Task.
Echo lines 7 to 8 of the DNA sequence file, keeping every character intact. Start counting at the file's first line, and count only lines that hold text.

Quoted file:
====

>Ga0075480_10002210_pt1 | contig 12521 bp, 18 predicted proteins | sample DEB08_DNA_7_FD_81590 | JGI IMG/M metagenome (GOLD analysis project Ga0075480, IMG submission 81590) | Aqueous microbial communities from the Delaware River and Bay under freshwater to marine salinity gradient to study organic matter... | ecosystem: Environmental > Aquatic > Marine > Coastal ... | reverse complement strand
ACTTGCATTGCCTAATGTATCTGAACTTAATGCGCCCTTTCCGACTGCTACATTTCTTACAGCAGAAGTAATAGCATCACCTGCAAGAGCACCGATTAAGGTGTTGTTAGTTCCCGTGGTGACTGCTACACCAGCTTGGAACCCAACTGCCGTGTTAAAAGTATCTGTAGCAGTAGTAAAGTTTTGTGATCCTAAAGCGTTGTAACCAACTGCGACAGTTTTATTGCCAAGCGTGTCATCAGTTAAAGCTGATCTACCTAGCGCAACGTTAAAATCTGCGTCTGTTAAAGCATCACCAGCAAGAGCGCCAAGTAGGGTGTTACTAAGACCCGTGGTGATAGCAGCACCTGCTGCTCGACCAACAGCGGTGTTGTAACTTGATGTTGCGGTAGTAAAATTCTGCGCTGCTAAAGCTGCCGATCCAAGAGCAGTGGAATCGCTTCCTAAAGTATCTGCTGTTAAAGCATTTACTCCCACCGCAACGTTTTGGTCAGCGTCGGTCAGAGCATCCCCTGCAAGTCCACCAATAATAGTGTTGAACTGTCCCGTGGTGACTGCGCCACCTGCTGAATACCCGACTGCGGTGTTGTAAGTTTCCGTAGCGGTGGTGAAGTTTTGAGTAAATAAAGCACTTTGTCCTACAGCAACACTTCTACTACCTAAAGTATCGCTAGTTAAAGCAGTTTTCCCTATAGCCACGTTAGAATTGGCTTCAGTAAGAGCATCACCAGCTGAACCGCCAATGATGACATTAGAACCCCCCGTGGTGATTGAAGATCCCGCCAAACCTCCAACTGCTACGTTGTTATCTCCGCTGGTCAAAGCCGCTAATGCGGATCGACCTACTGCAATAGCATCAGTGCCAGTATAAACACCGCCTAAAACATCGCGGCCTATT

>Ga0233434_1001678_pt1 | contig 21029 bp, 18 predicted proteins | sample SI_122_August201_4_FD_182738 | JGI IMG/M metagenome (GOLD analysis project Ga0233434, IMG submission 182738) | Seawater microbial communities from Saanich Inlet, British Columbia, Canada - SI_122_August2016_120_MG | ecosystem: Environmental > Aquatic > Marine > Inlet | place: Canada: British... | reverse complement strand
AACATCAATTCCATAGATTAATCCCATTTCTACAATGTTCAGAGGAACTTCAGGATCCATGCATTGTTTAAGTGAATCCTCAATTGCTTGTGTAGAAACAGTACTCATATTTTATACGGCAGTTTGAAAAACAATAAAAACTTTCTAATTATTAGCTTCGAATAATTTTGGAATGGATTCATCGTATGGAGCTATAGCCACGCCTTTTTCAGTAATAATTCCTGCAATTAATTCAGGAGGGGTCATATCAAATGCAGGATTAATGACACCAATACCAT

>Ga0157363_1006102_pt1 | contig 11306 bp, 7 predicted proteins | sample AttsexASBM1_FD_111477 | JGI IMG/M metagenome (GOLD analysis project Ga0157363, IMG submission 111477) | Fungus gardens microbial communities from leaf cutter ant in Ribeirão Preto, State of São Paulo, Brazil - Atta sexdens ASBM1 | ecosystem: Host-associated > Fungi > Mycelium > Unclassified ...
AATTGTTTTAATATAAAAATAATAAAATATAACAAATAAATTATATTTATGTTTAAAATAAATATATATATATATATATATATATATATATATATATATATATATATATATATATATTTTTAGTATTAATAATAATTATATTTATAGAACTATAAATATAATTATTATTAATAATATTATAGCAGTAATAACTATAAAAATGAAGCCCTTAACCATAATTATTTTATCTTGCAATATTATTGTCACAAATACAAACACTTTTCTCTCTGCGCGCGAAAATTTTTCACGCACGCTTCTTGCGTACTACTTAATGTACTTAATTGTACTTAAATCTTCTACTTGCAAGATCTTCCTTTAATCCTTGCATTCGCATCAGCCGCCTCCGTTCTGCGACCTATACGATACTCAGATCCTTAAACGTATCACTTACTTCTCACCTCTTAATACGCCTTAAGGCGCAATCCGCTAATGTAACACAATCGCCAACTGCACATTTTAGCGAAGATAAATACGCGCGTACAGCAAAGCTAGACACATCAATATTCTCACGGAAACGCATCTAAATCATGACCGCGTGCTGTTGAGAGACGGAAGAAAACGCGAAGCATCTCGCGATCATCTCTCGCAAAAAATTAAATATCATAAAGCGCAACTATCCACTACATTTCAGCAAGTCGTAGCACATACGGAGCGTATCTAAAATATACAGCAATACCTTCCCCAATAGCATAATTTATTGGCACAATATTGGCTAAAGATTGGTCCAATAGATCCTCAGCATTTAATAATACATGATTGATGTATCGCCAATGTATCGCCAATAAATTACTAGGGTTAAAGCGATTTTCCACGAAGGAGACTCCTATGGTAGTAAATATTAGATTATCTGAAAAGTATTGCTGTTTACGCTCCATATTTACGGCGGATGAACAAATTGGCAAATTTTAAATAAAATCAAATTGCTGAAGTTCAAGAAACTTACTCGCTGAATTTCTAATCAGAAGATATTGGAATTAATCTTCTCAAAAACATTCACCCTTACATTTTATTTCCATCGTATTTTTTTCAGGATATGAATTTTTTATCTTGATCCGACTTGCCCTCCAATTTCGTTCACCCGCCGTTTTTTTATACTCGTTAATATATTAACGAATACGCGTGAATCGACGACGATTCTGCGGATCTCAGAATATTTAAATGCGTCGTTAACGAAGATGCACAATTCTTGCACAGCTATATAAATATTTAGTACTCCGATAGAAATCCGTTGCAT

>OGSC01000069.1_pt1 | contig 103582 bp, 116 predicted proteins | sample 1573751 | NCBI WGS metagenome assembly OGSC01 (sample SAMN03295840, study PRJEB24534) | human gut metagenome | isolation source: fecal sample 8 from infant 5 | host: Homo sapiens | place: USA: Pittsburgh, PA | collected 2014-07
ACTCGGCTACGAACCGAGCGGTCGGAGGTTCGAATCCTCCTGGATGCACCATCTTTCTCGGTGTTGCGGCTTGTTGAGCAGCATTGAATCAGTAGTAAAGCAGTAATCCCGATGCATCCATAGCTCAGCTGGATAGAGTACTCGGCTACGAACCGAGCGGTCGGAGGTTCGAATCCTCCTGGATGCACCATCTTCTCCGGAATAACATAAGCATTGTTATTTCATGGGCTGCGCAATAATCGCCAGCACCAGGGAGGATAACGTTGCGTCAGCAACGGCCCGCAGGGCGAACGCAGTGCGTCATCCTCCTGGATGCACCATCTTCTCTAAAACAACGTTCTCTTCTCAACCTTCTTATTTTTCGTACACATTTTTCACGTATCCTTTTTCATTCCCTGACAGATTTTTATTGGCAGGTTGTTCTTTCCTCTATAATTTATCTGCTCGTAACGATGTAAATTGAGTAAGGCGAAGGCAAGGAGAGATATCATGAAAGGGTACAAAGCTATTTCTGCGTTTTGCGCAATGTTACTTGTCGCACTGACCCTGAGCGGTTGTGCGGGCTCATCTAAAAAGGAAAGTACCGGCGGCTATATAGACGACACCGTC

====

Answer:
>OGSC01000069.1_pt1 | contig 103582 bp, 116 predicted proteins | sample 1573751 | NCBI WGS metagenome assembly OGSC01 (sample SAMN03295840, study PRJEB24534) | human gut metagenome | isolation source: fecal sample 8 from infant 5 | host: Homo sapiens | place: USA: Pittsburgh, PA | collected 2014-07
ACTCGGCTACGAACCGAGCGGTCGGAGGTTCGAATCCTCCTGGATGCACCATCTTTCTCGGTGTTGCGGCTTGTTGAGCAGCATTGAATCAGTAGTAAAGCAGTAATCCCGATGCATCCATAGCTCAGCTGGATAGAGTACTCGGCTACGAACCGAGCGGTCGGAGGTTCGAATCCTCCTGGATGCACCATCTTCTCCGGAATAACATAAGCATTGTTATTTCATGGGCTGCGCAATAATCGCCAGCACCAGGGAGGATAACGTTGCGTCAGCAACGGCCCGCAGGGCGAACGCAGTGCGTCATCCTCCTGGATGCACCATCTTCTCTAAAACAACGTTCTCTTCTCAACCTTCTTATTTTTCGTACACATTTTTCACGTATCCTTTTTCATTCCCTGACAGATTTTTATTGGCAGGTTGTTCTTTCCTCTATAATTTATCTGCTCGTAACGATGTAAATTGAGTAAGGCGAAGGCAAGGAGAGATATCATGAAAGGGTACAAAGCTATTTCTGCGTTTTGCGCAATGTTACTTGTCGCACTGACCCTGAGCGGTTGTGCGGGCTCATCTAAAAAGGAAAGTACCGGCGGCTATATAGACGACACCGTC